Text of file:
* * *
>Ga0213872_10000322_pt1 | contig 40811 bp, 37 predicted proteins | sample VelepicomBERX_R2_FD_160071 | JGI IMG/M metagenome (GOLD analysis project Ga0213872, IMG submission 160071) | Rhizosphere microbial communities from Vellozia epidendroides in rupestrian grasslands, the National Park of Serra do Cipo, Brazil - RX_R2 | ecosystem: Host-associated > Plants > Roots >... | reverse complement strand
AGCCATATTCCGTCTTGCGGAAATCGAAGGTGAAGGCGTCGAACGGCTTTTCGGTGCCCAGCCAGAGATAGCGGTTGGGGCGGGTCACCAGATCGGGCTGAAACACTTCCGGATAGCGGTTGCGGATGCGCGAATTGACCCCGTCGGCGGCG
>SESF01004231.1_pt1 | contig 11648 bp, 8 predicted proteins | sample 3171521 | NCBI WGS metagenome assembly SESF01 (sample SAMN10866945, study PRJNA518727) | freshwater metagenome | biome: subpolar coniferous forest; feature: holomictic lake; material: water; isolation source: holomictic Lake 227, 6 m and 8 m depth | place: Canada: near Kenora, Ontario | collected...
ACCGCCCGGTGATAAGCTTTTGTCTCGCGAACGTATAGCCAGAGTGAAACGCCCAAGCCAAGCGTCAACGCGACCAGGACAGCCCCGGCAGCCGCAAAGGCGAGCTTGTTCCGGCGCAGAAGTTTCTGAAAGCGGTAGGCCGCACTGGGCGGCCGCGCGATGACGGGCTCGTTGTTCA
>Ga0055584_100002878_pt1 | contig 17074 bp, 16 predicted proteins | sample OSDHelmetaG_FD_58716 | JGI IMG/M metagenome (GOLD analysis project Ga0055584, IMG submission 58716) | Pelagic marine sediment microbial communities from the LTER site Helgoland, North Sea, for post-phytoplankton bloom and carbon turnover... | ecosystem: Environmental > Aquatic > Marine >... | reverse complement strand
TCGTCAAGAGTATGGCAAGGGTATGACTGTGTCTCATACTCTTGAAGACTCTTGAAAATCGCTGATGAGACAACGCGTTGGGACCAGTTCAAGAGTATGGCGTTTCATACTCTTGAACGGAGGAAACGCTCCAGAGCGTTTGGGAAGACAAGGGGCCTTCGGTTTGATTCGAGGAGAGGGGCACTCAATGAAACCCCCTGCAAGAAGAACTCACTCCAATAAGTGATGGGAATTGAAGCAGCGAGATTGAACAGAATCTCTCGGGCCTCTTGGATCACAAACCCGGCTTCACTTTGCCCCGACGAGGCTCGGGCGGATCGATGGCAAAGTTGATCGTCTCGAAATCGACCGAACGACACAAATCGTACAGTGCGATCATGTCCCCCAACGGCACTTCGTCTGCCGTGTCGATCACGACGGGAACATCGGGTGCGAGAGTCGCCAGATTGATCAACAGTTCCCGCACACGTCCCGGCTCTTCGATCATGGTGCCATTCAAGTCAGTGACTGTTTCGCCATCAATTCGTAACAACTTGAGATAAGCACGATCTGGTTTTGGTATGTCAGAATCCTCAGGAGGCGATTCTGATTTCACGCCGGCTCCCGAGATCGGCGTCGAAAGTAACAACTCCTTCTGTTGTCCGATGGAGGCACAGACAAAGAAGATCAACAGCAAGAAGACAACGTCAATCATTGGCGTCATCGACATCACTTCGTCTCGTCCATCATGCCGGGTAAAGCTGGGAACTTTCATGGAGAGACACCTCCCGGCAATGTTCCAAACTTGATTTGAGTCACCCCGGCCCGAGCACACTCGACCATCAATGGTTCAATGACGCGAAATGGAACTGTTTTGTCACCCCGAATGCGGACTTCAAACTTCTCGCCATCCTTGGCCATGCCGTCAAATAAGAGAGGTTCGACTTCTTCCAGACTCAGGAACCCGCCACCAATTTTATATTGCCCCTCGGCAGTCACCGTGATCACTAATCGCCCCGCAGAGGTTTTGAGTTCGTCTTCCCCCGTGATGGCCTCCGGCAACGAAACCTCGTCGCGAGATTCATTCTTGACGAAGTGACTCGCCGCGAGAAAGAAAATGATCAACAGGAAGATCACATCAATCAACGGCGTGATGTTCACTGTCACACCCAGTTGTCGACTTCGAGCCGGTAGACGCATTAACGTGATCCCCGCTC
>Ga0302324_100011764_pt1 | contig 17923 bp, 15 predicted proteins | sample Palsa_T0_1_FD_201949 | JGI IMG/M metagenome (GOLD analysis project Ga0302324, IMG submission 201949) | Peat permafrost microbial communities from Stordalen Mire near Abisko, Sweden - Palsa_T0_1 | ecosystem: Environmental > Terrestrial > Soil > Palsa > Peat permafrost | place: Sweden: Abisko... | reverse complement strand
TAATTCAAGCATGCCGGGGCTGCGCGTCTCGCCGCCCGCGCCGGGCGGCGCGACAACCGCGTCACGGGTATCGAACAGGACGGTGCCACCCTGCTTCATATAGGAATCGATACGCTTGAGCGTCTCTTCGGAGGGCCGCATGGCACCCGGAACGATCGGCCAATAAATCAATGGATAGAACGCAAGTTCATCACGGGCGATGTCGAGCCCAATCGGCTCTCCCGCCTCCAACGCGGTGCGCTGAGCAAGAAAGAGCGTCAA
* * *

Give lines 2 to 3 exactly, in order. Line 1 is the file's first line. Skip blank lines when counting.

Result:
AGCCATATTCCGTCTTGCGGAAATCGAAGGTGAAGGCGTCGAACGGCTTTTCGGTGCCCAGCCAGAGATAGCGGTTGGGGCGGGTCACCAGATCGGGCTGAAACACTTCCGGATAGCGGTTGCGGATGCGCGAATTGACCCCGTCGGCGGCG
>SESF01004231.1_pt1 | contig 11648 bp, 8 predicted proteins | sample 3171521 | NCBI WGS metagenome assembly SESF01 (sample SAMN10866945, study PRJNA518727) | freshwater metagenome | biome: subpolar coniferous forest; feature: holomictic lake; material: water; isolation source: holomictic Lake 227, 6 m and 8 m depth | place: Canada: near Kenora, Ontario | collected...